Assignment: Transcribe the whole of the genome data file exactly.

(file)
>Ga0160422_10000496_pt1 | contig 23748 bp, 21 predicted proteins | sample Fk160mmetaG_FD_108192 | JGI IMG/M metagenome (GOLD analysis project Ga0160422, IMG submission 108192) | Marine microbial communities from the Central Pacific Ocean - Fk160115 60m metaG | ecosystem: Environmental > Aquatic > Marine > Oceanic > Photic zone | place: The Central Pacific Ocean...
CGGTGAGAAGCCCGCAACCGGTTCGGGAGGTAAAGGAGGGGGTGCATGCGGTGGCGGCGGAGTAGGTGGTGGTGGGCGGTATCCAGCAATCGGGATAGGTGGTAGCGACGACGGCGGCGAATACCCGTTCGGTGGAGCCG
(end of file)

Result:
>Ga0160422_10000496_pt1 | contig 23748 bp, 21 predicted proteins | sample Fk160mmetaG_FD_108192 | JGI IMG/M metagenome (GOLD analysis project Ga0160422, IMG submission 108192) | Marine microbial communities from the Central Pacific Ocean - Fk160115 60m metaG | ecosystem: Environmental > Aquatic > Marine > Oceanic > Photic zone | place: The Central Pacific Ocean...
CGGTGAGAAGCCCGCAACCGGTTCGGGAGGTAAAGGAGGGGGTGCATGCGGTGGCGGCGGAGTAGGTGGTGGTGGGCGGTATCCAGCAATCGGGATAGGTGGTAGCGACGACGGCGGCGAATACCCGTTCGGTGGAGCCG